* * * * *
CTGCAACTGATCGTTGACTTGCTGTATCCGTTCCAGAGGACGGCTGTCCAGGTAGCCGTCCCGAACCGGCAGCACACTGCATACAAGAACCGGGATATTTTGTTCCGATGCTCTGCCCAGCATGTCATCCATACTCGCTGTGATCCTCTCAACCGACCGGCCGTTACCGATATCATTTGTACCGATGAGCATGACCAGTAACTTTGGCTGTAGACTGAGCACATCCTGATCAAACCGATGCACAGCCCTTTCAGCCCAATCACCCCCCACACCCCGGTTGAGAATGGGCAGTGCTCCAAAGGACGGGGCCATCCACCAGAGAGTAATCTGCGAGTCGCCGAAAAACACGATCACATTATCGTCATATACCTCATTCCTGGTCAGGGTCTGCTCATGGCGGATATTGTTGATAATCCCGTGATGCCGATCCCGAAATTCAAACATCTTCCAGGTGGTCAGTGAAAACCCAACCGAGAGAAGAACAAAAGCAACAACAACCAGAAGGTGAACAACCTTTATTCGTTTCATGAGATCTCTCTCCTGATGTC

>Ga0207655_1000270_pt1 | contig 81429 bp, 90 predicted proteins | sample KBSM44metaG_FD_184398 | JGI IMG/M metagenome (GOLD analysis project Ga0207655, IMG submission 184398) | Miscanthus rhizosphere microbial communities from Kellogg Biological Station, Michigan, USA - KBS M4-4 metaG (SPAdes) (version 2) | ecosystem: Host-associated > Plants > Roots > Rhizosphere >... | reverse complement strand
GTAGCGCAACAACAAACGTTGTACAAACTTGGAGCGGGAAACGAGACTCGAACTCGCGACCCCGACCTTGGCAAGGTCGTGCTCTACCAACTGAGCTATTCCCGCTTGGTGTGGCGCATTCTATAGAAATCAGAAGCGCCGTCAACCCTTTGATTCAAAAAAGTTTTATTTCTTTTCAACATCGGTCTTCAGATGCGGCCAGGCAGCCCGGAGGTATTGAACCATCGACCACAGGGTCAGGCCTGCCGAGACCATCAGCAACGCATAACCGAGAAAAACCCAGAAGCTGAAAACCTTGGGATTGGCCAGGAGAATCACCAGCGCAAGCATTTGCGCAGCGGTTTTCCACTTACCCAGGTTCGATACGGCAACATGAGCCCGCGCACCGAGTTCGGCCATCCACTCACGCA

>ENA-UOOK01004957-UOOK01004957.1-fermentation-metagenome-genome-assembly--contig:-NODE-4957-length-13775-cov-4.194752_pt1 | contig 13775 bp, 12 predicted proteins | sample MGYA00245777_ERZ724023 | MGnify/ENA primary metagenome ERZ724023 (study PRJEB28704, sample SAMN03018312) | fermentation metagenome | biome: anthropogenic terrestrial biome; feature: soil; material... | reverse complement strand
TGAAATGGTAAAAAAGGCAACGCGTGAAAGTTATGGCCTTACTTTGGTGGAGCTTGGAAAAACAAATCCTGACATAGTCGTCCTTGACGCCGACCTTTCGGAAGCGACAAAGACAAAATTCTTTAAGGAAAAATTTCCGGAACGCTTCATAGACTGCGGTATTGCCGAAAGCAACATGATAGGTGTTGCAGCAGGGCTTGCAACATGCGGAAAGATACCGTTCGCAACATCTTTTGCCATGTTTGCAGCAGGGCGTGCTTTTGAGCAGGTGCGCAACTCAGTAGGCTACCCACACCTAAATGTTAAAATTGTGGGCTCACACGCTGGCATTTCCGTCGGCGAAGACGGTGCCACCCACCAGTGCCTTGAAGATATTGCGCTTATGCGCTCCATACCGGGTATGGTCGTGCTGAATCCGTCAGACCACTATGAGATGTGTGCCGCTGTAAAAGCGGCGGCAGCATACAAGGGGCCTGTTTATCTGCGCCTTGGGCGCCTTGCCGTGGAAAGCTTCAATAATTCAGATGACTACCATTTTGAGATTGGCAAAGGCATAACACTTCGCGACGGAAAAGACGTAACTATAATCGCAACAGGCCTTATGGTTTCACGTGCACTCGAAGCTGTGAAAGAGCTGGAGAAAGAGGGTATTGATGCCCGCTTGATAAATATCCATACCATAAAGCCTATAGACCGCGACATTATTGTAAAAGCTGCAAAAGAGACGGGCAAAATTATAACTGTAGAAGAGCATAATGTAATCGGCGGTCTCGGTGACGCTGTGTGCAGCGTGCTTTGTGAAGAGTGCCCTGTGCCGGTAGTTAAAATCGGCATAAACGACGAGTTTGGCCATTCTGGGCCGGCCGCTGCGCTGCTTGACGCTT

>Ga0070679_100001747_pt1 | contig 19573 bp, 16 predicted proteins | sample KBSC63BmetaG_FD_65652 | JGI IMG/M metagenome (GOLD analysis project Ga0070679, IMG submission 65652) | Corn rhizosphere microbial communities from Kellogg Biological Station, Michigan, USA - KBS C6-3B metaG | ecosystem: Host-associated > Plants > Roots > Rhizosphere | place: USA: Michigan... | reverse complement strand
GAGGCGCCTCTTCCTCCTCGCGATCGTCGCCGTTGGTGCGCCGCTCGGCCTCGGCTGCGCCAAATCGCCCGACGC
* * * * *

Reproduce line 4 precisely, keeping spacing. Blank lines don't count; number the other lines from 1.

>ENA-UOOK01004957-UOOK01004957.1-fermentation-metagenome-genome-assembly--contig:-NODE-4957-length-13775-cov-4.194752_pt1 | contig 13775 bp, 12 predicted proteins | sample MGYA00245777_ERZ724023 | MGnify/ENA primary metagenome ERZ724023 (study PRJEB28704, sample SAMN03018312) | fermentation metagenome | biome: anthropogenic terrestrial biome; feature: soil; material... | reverse complement strand